You still have legacy chemical plants. But I wonder what it’s going to look like in 10 years when today’s graduates are veterans.
I guess time will tell.
Time always tells.
You started your career working with some major corporations, and you’ve evolved to more of an innovation and development focus as you go out and you consult with companies across the industry. Tell me a little bit more about what you’re doing today, and what’s the role that you bring in as you participate with these newer younger companies,
Well, as you pointed out, there’s a lot of startups these days. green-tech is really big, and it’s being funded. So what you’ll find now, which is another big change from when I went to school, is a lot of graduate students and a lot of professors, they’re going out to found their own companies. They’ll take the PhD thesis and make it the basis of a company. When I went to school, a professor doing some consulting work during the summer, it didn’t exist. They had no interest.
Now, there’s a lot of interest in starting your own company.
What’s driving that change from your perspective?
A whole bunch of reasons, universities at some point began to lose their funding. The era of throwing dollars at schools came to an end. They said, geez, where can we get a cash stream from and I said, wait a second. We got all these patents that our professors have generated over the years. Let’s monetize them. So suddenly industry went into these universities to see a patent portfolio.
Since the professors were the experts, naturally, they were engaged by these companies to begin to commercialize their intellectual property. That made professors in the industry a lot more acceptable. Now professors go out and form their own companies, or the graduate students form their own companies, and they become an ethic, they go out there and raise their own funds. It’s not that rare. Almost every professor at some point is running a company on the side.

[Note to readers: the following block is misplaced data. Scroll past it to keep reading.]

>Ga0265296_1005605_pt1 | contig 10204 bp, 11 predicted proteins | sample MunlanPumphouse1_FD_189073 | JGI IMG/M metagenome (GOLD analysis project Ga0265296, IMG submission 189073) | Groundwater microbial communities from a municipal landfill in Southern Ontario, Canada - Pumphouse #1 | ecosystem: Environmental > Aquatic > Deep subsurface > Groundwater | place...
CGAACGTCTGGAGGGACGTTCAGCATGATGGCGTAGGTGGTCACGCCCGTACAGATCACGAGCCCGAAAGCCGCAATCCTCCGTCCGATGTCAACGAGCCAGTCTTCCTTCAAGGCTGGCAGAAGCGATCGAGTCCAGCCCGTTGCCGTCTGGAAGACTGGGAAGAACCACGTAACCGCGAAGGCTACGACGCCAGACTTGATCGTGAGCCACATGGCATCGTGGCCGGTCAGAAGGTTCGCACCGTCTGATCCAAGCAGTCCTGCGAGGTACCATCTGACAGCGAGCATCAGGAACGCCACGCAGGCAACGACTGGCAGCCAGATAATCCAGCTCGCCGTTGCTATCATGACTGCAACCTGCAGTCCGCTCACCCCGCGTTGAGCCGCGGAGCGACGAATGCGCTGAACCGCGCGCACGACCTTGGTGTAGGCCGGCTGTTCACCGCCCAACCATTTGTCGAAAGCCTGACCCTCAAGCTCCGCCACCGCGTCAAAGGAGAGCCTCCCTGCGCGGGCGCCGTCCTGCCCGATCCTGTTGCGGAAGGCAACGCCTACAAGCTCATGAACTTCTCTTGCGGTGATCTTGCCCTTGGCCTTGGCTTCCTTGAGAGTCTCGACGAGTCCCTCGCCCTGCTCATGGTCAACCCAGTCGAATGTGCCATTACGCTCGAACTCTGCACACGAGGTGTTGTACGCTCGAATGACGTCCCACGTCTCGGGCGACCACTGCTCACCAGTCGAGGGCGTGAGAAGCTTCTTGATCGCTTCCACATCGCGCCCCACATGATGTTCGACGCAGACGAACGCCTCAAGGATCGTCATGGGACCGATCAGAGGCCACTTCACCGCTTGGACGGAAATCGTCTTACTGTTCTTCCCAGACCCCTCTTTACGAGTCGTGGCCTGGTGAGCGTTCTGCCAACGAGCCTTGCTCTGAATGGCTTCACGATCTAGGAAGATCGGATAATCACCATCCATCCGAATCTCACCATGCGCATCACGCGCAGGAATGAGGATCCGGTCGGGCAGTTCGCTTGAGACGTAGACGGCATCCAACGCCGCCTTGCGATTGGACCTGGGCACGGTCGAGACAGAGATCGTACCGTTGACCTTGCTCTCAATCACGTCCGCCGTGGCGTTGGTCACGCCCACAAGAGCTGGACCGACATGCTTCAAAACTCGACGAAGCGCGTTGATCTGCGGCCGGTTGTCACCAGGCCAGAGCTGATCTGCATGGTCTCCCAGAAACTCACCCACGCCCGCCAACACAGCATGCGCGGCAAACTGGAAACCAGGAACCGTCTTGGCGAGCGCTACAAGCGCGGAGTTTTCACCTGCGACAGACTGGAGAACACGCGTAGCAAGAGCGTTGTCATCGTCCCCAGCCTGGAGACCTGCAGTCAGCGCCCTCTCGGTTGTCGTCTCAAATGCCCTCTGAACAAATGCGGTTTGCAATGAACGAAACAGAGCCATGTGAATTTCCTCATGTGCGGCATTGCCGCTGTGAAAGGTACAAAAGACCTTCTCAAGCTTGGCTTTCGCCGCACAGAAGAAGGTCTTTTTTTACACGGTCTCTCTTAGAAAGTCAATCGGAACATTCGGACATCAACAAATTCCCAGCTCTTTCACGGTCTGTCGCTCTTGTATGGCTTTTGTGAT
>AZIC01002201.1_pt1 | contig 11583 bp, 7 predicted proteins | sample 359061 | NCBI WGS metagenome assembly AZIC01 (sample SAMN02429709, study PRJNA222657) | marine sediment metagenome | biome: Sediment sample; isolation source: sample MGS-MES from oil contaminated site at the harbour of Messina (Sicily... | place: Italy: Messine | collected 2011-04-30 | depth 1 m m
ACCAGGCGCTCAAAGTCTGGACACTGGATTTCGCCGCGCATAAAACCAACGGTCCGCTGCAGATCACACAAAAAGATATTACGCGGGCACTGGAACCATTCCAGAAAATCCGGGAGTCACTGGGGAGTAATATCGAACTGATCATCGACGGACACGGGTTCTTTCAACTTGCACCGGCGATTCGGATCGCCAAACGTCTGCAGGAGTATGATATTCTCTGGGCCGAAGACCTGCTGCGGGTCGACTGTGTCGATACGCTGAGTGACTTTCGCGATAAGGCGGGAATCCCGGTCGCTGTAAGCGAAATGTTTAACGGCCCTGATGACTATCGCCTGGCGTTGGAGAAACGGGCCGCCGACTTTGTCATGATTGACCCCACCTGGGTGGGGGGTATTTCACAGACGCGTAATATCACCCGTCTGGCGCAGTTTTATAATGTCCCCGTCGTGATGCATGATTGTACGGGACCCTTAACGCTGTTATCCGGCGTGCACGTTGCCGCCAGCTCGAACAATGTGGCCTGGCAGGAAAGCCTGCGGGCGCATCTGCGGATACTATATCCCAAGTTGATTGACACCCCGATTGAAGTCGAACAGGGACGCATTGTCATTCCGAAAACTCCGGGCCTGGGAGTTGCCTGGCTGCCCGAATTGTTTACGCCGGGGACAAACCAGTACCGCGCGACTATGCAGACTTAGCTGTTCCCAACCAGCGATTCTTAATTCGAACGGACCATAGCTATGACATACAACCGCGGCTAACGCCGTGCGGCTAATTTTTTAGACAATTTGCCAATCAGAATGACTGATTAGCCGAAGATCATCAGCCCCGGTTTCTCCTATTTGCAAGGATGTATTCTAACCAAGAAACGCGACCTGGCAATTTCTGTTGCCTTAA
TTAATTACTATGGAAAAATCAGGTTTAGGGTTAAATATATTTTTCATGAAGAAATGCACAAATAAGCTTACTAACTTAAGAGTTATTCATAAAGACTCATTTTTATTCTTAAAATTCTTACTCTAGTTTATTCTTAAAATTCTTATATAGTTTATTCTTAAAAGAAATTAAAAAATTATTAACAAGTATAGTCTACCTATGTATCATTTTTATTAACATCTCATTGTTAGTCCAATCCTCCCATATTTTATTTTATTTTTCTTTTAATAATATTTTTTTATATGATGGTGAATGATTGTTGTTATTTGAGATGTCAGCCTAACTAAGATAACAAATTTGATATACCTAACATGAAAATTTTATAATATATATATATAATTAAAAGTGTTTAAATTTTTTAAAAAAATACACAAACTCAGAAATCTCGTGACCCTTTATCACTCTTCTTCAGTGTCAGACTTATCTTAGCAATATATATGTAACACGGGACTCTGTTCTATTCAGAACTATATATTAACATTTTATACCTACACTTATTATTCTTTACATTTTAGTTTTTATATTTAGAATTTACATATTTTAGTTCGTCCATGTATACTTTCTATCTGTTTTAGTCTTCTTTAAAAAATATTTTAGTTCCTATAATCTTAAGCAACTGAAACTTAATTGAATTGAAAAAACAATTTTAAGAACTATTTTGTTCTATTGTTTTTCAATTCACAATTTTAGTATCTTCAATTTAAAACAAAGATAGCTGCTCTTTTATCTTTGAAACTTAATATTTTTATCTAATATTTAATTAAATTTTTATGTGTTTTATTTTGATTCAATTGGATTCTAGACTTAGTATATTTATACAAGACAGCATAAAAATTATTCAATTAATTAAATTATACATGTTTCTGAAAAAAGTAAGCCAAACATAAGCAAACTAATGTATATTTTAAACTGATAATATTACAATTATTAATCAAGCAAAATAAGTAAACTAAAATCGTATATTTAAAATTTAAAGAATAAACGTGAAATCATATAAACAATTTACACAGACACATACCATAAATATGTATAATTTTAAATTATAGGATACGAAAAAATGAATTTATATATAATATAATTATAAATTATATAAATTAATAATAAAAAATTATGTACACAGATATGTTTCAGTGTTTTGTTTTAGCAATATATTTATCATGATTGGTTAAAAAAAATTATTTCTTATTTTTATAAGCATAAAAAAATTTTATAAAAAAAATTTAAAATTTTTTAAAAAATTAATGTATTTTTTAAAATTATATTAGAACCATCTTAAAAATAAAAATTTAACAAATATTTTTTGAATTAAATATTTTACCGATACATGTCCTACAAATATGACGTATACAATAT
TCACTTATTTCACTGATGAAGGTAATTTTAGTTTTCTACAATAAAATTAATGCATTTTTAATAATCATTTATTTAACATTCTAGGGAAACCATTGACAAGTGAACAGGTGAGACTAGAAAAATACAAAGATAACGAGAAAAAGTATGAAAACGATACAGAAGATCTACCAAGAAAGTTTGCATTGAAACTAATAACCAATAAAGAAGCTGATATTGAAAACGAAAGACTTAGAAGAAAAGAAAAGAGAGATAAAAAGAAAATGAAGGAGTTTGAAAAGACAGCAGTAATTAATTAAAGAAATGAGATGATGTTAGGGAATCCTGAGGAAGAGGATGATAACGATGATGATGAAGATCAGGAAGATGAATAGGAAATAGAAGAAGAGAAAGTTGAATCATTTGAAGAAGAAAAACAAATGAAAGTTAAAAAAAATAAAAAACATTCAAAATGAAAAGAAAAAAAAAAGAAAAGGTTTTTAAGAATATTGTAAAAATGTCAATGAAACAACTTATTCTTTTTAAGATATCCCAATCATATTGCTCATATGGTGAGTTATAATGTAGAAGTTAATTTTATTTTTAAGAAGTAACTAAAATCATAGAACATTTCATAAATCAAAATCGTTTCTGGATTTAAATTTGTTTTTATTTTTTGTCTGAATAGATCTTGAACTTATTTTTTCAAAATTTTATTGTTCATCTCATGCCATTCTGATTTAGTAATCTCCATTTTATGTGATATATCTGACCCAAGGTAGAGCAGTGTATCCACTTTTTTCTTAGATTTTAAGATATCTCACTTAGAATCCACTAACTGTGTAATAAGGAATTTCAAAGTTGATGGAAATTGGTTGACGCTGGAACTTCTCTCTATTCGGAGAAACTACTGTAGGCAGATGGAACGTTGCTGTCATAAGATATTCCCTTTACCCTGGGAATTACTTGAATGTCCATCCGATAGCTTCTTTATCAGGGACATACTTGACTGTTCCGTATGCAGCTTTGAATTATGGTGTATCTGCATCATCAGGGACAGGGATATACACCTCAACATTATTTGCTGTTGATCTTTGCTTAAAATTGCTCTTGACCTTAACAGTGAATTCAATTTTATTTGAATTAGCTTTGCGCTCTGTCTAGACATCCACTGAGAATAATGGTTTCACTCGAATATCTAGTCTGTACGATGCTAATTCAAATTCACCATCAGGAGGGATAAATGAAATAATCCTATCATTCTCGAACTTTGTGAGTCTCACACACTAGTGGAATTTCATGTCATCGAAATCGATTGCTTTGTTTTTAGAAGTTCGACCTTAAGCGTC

Yeah, and it seems like there’s just more money available, more venture capital available to make it feasible.
It comes and it goes like anything else in the world. I think biotech now is being squeezed. There’s not as much money as there was say a year ago, but in green-tech there’s plenty of money. Everyone’s into green-tech. So most of my startups are green tech. They’re doing very innovative technology in the green-tech area.
When you’re working with these companies, I know that you’re going in and you’re doing a lot around process improvements and helping companies commercialize operations. What are the big biggest challenges that you see that new startup companies are facing in the industry today?
To a certain extent, it’s lack of perspective. Which makes sense. These are graduate students who have not been in the industry. It’s professors who may not be as experienced in the industry as somebody like me, who’s been around. They have a glassware process and it’s good, they make grams of something.
What exactly do you mean by a glassware process?
So they’ll have a process and it’ll be beakers and test tubes and buchner funnels. It’s basically a laboratory process using laboratory type instruments and they’ll make 10 or 20 grams of processed product X, whatever that happens to be. The challenge, and they’re aware of that, is how do I make pounds? Then how do I make hundreds of pounds to begin to make this profitable? And of course, that’s the expertise I supply. Things that you can do in a beaker are not things you can do in a stirred reactor. Your heat transfer is going to be much different. Your stirring is going to be much different. You can’t use the buchner funnel to do your solids recovery.
But that’s fine because there are analogs in the industry that correspond to what the person is doing in glassware, but they’re not one to one. That’s why scaling up is such a challenge and such an interesting thing, as you scale your relationships break down. It’s highly nonlinear. So going to pounds is one set of challenges, going to hundreds of pounds is yet another challenge. Each step, your scale of equations change.